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Hillary Clinton, Bernie Sanders will both be in the Boston area less than 24 hours before the primary

Hillary Clinton greets the crowd outside a November campaign rally at Faneuil Hall in Boston. Brain Snyder / REUTERS

The Democratic presidential primary is descending on Boston on the eve of Super Tuesday.

After a Monday morning rally in Springfield, Hillary Clinton will “lay out her plans to raise wages and break down the barriers that hold too many Bay Staters back’’ at a noon get-out-the-vote event at Old South Meeting House in Downtown Crossing.

Hot off a blowout win Saturday in the South Carolina primary, it will be the former secretary of state’s first public event in Massachusetts since her November rally at Faneuil Hall, where she was officially endorsed by Boston Mayor Marty Walsh.

Doors open to the event, which is free and open to the public, at 10:45 a.m.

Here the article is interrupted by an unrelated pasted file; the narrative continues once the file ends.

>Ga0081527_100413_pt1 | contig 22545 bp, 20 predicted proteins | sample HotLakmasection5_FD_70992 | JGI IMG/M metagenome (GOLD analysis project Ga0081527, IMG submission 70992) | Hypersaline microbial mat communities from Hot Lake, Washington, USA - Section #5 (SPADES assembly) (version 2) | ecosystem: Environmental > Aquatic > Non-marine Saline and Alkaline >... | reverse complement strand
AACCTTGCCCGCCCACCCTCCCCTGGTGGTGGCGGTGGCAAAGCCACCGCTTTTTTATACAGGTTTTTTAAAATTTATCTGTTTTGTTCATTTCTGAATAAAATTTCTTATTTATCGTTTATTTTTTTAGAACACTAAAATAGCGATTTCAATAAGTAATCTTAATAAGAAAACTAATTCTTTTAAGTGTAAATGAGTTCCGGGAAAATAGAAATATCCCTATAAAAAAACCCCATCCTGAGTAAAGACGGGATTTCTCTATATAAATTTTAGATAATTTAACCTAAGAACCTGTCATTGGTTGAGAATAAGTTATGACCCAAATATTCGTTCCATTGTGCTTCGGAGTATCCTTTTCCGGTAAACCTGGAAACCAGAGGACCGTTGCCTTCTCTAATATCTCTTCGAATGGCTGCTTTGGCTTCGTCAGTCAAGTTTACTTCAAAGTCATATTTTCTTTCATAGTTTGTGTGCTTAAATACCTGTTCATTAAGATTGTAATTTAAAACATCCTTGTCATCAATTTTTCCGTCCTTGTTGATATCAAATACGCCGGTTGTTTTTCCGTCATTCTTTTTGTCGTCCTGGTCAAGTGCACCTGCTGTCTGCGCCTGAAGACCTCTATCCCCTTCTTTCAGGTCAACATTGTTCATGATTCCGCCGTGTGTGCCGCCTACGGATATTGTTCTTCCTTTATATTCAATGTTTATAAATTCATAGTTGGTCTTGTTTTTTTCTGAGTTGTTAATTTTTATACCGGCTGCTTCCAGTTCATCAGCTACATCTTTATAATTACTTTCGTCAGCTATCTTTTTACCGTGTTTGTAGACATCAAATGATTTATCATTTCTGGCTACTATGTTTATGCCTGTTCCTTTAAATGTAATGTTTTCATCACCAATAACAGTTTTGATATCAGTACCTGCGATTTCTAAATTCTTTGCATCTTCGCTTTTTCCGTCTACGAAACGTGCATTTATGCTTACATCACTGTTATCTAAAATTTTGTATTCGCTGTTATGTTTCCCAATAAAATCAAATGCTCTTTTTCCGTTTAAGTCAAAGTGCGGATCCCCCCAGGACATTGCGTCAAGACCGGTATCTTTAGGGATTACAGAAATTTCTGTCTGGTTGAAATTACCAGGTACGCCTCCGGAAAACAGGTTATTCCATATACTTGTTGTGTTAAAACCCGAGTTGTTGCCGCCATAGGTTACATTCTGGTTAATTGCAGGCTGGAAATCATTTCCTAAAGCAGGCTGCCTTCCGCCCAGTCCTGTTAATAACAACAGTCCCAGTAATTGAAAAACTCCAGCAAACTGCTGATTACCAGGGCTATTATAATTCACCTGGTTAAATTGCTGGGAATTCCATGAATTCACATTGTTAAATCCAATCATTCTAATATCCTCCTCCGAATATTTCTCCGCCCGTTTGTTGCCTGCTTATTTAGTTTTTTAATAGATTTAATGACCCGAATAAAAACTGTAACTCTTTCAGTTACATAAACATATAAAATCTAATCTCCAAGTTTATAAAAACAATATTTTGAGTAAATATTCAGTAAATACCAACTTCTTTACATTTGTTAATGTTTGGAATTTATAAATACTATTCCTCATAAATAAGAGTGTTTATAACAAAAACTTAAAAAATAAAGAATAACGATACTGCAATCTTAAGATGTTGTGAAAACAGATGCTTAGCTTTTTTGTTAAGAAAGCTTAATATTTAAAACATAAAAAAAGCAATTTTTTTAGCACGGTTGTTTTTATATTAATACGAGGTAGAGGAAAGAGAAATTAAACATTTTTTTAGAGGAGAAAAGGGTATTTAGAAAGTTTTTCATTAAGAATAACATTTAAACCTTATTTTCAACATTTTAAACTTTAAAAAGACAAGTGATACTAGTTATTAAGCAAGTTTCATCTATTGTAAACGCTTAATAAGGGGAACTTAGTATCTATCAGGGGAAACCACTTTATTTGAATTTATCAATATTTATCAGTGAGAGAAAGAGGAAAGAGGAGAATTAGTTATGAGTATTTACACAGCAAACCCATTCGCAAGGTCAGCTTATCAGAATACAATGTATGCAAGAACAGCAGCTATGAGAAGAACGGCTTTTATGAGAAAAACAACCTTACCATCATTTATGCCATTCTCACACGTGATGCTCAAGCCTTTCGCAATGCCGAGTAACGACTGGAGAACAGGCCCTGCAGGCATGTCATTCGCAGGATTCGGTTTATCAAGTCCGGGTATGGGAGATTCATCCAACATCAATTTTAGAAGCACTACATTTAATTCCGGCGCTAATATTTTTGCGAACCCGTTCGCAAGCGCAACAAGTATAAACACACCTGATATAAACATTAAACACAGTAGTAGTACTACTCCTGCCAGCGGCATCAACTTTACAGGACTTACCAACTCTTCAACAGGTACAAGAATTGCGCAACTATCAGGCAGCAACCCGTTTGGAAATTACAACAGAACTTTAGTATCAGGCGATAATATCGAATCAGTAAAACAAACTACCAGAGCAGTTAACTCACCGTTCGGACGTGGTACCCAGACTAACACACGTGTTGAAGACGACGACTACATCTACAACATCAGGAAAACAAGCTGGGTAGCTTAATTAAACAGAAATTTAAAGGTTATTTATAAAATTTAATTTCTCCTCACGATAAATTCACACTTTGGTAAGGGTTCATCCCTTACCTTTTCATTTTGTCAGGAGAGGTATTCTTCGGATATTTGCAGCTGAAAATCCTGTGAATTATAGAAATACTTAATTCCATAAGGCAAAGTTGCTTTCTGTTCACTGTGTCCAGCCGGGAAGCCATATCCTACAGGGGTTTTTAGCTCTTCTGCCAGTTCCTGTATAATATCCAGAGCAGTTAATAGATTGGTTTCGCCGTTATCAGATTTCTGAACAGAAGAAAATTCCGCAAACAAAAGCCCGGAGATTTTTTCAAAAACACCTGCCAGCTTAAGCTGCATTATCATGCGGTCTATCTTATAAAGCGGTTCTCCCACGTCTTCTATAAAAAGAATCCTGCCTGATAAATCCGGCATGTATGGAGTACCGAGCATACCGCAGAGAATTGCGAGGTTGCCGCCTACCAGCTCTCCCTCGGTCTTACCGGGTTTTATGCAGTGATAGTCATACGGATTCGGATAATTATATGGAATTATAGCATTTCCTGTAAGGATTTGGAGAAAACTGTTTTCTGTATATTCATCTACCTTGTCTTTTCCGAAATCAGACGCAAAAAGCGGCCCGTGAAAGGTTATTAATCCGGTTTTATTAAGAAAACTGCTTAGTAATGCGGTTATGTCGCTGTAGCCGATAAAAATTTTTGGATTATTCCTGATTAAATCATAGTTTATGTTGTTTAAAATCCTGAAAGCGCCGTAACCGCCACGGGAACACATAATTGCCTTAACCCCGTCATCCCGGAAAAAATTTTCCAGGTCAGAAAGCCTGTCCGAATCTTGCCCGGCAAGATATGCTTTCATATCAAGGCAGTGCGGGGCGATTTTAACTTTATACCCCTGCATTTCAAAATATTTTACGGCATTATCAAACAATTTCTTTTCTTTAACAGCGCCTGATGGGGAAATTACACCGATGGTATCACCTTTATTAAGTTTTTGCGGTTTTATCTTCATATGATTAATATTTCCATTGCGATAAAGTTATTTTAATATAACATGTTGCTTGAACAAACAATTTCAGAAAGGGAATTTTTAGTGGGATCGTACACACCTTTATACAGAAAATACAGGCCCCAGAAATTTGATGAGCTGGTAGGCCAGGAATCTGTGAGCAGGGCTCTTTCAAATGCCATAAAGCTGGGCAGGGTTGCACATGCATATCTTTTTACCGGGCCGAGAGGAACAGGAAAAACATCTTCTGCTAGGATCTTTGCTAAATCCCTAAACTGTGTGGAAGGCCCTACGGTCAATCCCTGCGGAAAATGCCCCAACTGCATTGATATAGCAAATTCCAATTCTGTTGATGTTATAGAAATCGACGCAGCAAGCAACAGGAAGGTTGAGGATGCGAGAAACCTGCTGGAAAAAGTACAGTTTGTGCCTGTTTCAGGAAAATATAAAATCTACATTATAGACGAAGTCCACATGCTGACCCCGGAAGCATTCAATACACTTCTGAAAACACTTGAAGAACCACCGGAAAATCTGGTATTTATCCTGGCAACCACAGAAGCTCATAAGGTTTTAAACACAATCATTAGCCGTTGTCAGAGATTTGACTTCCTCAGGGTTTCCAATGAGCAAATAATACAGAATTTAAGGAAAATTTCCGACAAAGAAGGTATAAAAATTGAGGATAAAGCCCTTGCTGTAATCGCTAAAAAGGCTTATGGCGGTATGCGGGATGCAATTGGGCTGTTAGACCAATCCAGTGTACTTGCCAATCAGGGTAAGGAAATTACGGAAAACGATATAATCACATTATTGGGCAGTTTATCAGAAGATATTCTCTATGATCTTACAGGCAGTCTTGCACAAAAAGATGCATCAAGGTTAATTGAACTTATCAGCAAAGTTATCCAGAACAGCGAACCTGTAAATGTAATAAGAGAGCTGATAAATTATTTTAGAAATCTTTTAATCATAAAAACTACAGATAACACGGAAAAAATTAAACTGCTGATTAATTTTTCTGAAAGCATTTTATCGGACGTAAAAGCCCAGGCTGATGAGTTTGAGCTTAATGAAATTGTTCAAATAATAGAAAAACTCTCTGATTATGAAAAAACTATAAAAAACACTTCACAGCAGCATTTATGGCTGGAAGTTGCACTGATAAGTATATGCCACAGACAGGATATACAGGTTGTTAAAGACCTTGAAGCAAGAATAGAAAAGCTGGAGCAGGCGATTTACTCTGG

That same day, Sanders will rally supporters just outside of the city in Milton. The Vermont senator’s campaign has planned a 7 p.m. rally at Milton High School.

“He will discuss a wide range of issues important to the people of Massachusetts, including making college affordable, getting big money out of politics, and combating climate change,’’ according the campaign.

Doors open to the event, free and open to the public, at 4:30 p.m.

Sanders drew an estimated 20,000 people to an October rally at the Boston Convention Center, but he has also visited Massachusetts more recently, including for a rally last Monday at UMass Amherst.

Bernie Sanders waves to the crowd at the conclusion of a campaign rally last Monday in Amherst.

Recent Massachusetts polls show the two Democratic candidates within the margin of error ahead of Tuesday’s primary. Massachusetts is one of 11 states where residents will vote for a Democratic presidential nominee on Super Tuesday (Alaska will also hold its Republican caucus).

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The Bay State is one of five or so states where the underdog Vermont senator has said he thinks his campaign can win Tuesday. Clinton is expected to roll to more South Carolina-esque blowouts in the South.

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